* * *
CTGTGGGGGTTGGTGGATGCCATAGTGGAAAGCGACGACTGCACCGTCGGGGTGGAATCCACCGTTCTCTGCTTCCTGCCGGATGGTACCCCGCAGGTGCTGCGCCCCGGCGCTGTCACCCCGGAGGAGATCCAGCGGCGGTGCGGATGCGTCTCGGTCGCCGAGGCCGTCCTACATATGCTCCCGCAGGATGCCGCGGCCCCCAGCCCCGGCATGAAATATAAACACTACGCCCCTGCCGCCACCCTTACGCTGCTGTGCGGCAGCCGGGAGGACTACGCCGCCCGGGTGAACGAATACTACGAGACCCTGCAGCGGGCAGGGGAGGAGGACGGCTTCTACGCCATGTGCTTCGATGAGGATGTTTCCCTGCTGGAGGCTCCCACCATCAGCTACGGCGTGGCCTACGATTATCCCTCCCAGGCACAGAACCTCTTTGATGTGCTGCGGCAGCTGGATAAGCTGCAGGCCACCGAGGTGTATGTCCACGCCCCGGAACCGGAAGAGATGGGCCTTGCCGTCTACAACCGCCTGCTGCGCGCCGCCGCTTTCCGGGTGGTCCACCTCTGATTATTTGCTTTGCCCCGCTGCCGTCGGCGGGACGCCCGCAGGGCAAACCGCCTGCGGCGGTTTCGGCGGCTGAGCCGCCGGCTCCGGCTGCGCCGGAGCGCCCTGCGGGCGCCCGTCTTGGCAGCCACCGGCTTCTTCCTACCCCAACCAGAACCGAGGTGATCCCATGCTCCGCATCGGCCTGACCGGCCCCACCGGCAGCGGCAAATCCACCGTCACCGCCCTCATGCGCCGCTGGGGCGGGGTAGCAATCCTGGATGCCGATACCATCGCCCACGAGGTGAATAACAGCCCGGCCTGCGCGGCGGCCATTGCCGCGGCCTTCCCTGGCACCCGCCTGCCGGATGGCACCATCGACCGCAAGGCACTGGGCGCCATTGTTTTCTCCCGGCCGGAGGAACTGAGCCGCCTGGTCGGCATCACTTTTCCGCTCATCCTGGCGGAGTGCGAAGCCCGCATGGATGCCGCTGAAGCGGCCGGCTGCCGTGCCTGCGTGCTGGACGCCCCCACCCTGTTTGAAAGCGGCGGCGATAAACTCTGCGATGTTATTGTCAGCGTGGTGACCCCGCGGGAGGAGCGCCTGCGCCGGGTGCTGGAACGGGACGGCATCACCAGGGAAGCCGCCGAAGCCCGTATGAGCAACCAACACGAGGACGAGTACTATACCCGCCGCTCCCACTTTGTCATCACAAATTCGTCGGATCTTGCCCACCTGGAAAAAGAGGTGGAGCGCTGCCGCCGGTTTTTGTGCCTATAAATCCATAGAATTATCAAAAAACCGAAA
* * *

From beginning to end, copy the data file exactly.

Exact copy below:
CTGTGGGGGTTGGTGGATGCCATAGTGGAAAGCGACGACTGCACCGTCGGGGTGGAATCCACCGTTCTCTGCTTCCTGCCGGATGGTACCCCGCAGGTGCTGCGCCCCGGCGCTGTCACCCCGGAGGAGATCCAGCGGCGGTGCGGATGCGTCTCGGTCGCCGAGGCCGTCCTACATATGCTCCCGCAGGATGCCGCGGCCCCCAGCCCCGGCATGAAATATAAACACTACGCCCCTGCCGCCACCCTTACGCTGCTGTGCGGCAGCCGGGAGGACTACGCCGCCCGGGTGAACGAATACTACGAGACCCTGCAGCGGGCAGGGGAGGAGGACGGCTTCTACGCCATGTGCTTCGATGAGGATGTTTCCCTGCTGGAGGCTCCCACCATCAGCTACGGCGTGGCCTACGATTATCCCTCCCAGGCACAGAACCTCTTTGATGTGCTGCGGCAGCTGGATAAGCTGCAGGCCACCGAGGTGTATGTCCACGCCCCGGAACCGGAAGAGATGGGCCTTGCCGTCTACAACCGCCTGCTGCGCGCCGCCGCTTTCCGGGTGGTCCACCTCTGATTATTTGCTTTGCCCCGCTGCCGTCGGCGGGACGCCCGCAGGGCAAACCGCCTGCGGCGGTTTCGGCGGCTGAGCCGCCGGCTCCGGCTGCGCCGGAGCGCCCTGCGGGCGCCCGTCTTGGCAGCCACCGGCTTCTTCCTACCCCAACCAGAACCGAGGTGATCCCATGCTCCGCATCGGCCTGACCGGCCCCACCGGCAGCGGCAAATCCACCGTCACCGCCCTCATGCGCCGCTGGGGCGGGGTAGCAATCCTGGATGCCGATACCATCGCCCACGAGGTGAATAACAGCCCGGCCTGCGCGGCGGCCATTGCCGCGGCCTTCCCTGGCACCCGCCTGCCGGATGGCACCATCGACCGCAAGGCACTGGGCGCCATTGTTTTCTCCCGGCCGGAGGAACTGAGCCGCCTGGTCGGCATCACTTTTCCGCTCATCCTGGCGGAGTGCGAAGCCCGCATGGATGCCGCTGAAGCGGCCGGCTGCCGTGCCTGCGTGCTGGACGCCCCCACCCTGTTTGAAAGCGGCGGCGATAAACTCTGCGATGTTATTGTCAGCGTGGTGACCCCGCGGGAGGAGCGCCTGCGCCGGGTGCTGGAACGGGACGGCATCACCAGGGAAGCCGCCGAAGCCCGTATGAGCAACCAACACGAGGACGAGTACTATACCCGCCGCTCCCACTTTGTCATCACAAATTCGTCGGATCTTGCCCACCTGGAAAAAGAGGTGGAGCGCTGCCGCCGGTTTTTGTGCCTATAAATCCATAGAATTATCAAAAAACCGAAA